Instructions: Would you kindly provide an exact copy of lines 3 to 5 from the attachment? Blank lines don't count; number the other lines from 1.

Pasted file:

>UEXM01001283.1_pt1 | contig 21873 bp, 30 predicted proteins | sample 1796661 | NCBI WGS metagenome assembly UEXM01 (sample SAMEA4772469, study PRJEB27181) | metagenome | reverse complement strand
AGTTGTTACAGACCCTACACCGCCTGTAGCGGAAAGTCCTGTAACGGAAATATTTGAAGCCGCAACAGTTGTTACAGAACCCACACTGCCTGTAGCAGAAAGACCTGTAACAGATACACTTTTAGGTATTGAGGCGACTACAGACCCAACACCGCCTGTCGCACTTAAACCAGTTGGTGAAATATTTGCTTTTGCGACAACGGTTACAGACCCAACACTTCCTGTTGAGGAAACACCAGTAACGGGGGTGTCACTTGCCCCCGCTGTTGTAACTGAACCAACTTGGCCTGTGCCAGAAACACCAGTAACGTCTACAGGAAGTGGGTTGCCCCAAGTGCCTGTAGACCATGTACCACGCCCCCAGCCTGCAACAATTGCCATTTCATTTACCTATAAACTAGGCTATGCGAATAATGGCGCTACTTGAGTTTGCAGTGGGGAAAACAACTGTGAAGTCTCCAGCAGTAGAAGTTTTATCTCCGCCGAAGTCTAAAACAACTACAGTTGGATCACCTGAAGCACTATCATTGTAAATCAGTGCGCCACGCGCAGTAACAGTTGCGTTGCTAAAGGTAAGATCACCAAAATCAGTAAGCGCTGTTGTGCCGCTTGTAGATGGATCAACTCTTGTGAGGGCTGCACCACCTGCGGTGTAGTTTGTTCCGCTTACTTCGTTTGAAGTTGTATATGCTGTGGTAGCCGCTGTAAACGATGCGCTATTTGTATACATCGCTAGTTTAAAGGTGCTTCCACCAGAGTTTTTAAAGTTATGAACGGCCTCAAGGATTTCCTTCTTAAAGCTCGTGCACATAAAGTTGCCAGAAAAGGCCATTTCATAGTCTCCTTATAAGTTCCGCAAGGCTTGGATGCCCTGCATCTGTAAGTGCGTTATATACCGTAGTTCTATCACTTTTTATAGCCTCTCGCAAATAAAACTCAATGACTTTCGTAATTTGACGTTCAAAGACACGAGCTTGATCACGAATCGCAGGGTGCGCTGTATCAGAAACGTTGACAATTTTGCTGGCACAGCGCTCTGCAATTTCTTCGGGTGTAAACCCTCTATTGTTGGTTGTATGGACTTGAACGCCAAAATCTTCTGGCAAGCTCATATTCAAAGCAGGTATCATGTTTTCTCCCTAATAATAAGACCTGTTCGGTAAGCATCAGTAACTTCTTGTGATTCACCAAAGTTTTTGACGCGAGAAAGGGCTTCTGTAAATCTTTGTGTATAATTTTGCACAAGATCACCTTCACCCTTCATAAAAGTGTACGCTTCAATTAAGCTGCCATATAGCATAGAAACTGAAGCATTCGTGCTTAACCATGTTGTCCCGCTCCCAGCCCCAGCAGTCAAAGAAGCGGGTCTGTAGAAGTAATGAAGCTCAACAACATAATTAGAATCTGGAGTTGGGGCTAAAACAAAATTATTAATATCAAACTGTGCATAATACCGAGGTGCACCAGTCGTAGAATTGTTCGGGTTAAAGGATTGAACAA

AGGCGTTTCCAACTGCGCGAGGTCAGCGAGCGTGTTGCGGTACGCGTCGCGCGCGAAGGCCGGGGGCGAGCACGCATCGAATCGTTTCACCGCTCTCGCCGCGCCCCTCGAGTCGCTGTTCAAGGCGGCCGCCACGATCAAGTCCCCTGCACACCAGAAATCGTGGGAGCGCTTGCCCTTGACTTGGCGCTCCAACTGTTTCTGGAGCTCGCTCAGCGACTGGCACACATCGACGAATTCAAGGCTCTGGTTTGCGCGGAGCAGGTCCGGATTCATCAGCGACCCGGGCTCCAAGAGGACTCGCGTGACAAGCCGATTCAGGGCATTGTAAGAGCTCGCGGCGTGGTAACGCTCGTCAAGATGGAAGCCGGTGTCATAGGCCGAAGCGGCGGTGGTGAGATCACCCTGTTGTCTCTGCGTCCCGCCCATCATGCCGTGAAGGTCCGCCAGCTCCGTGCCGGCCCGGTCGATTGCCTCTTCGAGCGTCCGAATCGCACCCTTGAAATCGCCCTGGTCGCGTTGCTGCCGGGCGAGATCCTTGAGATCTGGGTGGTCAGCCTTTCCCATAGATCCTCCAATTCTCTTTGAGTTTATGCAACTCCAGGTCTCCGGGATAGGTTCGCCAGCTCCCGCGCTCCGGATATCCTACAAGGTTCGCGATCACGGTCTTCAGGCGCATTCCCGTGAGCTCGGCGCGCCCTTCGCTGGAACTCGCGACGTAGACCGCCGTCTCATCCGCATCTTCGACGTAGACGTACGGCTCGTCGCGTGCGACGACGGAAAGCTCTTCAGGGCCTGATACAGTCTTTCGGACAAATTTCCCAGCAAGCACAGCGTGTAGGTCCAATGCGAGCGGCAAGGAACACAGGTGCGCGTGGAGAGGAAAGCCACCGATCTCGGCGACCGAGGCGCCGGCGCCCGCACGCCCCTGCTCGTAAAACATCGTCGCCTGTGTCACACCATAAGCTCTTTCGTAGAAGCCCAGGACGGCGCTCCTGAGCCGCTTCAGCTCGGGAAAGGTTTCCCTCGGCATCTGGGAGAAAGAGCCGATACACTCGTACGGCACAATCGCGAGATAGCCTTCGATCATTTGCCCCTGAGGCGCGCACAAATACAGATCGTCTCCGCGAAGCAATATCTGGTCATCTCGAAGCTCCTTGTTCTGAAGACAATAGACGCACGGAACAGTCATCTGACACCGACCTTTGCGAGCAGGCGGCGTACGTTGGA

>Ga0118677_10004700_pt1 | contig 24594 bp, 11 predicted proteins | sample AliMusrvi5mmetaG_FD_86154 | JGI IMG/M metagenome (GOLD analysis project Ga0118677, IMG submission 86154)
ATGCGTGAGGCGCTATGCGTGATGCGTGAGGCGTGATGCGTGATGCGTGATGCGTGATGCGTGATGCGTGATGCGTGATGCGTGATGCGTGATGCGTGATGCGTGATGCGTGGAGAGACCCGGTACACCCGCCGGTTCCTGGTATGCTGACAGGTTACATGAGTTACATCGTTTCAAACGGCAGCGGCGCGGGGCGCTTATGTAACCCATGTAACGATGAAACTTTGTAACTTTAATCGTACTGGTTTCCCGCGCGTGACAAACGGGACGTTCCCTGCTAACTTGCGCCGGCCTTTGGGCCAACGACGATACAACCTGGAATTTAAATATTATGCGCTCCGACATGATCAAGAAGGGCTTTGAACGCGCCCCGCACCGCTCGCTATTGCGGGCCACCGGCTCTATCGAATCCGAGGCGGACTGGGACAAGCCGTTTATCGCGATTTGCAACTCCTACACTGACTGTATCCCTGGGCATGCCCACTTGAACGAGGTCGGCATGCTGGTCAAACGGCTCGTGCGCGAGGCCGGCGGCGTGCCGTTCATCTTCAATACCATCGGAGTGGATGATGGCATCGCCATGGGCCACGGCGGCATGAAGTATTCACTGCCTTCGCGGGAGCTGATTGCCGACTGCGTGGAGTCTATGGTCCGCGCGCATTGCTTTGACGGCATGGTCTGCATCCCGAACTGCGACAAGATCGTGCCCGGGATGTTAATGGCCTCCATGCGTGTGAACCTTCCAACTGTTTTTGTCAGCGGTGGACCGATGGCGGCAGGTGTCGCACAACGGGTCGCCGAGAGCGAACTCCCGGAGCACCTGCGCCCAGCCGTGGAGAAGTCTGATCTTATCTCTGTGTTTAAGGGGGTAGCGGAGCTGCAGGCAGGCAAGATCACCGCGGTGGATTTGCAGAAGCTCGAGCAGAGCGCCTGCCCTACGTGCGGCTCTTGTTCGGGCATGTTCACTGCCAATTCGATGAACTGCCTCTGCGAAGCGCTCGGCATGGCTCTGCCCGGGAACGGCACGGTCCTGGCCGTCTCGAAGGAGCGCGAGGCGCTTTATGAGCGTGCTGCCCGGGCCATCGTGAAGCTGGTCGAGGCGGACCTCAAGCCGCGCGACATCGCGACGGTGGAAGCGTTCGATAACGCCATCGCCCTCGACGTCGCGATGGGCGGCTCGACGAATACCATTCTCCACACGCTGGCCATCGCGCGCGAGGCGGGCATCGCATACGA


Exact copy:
AGGCGTTTCCAACTGCGCGAGGTCAGCGAGCGTGTTGCGGTACGCGTCGCGCGCGAAGGCCGGGGGCGAGCACGCATCGAATCGTTTCACCGCTCTCGCCGCGCCCCTCGAGTCGCTGTTCAAGGCGGCCGCCACGATCAAGTCCCCTGCACACCAGAAATCGTGGGAGCGCTTGCCCTTGACTTGGCGCTCCAACTGTTTCTGGAGCTCGCTCAGCGACTGGCACACATCGACGAATTCAAGGCTCTGGTTTGCGCGGAGCAGGTCCGGATTCATCAGCGACCCGGGCTCCAAGAGGACTCGCGTGACAAGCCGATTCAGGGCATTGTAAGAGCTCGCGGCGTGGTAACGCTCGTCAAGATGGAAGCCGGTGTCATAGGCCGAAGCGGCGGTGGTGAGATCACCCTGTTGTCTCTGCGTCCCGCCCATCATGCCGTGAAGGTCCGCCAGCTCCGTGCCGGCCCGGTCGATTGCCTCTTCGAGCGTCCGAATCGCACCCTTGAAATCGCCCTGGTCGCGTTGCTGCCGGGCGAGATCCTTGAGATCTGGGTGGTCAGCCTTTCCCATAGATCCTCCAATTCTCTTTGAGTTTATGCAACTCCAGGTCTCCGGGATAGGTTCGCCAGCTCCCGCGCTCCGGATATCCTACAAGGTTCGCGATCACGGTCTTCAGGCGCATTCCCGTGAGCTCGGCGCGCCCTTCGCTGGAACTCGCGACGTAGACCGCCGTCTCATCCGCATCTTCGACGTAGACGTACGGCTCGTCGCGTGCGACGACGGAAAGCTCTTCAGGGCCTGATACAGTCTTTCGGACAAATTTCCCAGCAAGCACAGCGTGTAGGTCCAATGCGAGCGGCAAGGAACACAGGTGCGCGTGGAGAGGAAAGCCACCGATCTCGGCGACCGAGGCGCCGGCGCCCGCACGCCCCTGCTCGTAAAACATCGTCGCCTGTGTCACACCATAAGCTCTTTCGTAGAAGCCCAGGACGGCGCTCCTGAGCCGCTTCAGCTCGGGAAAGGTTTCCCTCGGCATCTGGGAGAAAGAGCCGATACACTCGTACGGCACAATCGCGAGATAGCCTTCGATCATTTGCCCCTGAGGCGCGCACAAATACAGATCGTCTCCGCGAAGCAATATCTGGTCATCTCGAAGCTCCTTGTTCTGAAGACAATAGACGCACGGAACAGTCATCTGACACCGACCTTTGCGAGCAGGCGGCGTACGTTGGA

>Ga0118677_10004700_pt1 | contig 24594 bp, 11 predicted proteins | sample AliMusrvi5mmetaG_FD_86154 | JGI IMG/M metagenome (GOLD analysis project Ga0118677, IMG submission 86154)
ATGCGTGAGGCGCTATGCGTGATGCGTGAGGCGTGATGCGTGATGCGTGATGCGTGATGCGTGATGCGTGATGCGTGATGCGTGATGCGTGATGCGTGATGCGTGATGCGTGGAGAGACCCGGTACACCCGCCGGTTCCTGGTATGCTGACAGGTTACATGAGTTACATCGTTTCAAACGGCAGCGGCGCGGGGCGCTTATGTAACCCATGTAACGATGAAACTTTGTAACTTTAATCGTACTGGTTTCCCGCGCGTGACAAACGGGACGTTCCCTGCTAACTTGCGCCGGCCTTTGGGCCAACGACGATACAACCTGGAATTTAAATATTATGCGCTCCGACATGATCAAGAAGGGCTTTGAACGCGCCCCGCACCGCTCGCTATTGCGGGCCACCGGCTCTATCGAATCCGAGGCGGACTGGGACAAGCCGTTTATCGCGATTTGCAACTCCTACACTGACTGTATCCCTGGGCATGCCCACTTGAACGAGGTCGGCATGCTGGTCAAACGGCTCGTGCGCGAGGCCGGCGGCGTGCCGTTCATCTTCAATACCATCGGAGTGGATGATGGCATCGCCATGGGCCACGGCGGCATGAAGTATTCACTGCCTTCGCGGGAGCTGATTGCCGACTGCGTGGAGTCTATGGTCCGCGCGCATTGCTTTGACGGCATGGTCTGCATCCCGAACTGCGACAAGATCGTGCCCGGGATGTTAATGGCCTCCATGCGTGTGAACCTTCCAACTGTTTTTGTCAGCGGTGGACCGATGGCGGCAGGTGTCGCACAACGGGTCGCCGAGAGCGAACTCCCGGAGCACCTGCGCCCAGCCGTGGAGAAGTCTGATCTTATCTCTGTGTTTAAGGGGGTAGCGGAGCTGCAGGCAGGCAAGATCACCGCGGTGGATTTGCAGAAGCTCGAGCAGAGCGCCTGCCCTACGTGCGGCTCTTGTTCGGGCATGTTCACTGCCAATTCGATGAACTGCCTCTGCGAAGCGCTCGGCATGGCTCTGCCCGGGAACGGCACGGTCCTGGCCGTCTCGAAGGAGCGCGAGGCGCTTTATGAGCGTGCTGCCCGGGCCATCGTGAAGCTGGTCGAGGCGGACCTCAAGCCGCGCGACATCGCGACGGTGGAAGCGTTCGATAACGCCATCGCCCTCGACGTCGCGATGGGCGGCTCGACGAATACCATTCTCCACACGCTGGCCATCGCGCGCGAGGCGGGCATCGCATACGA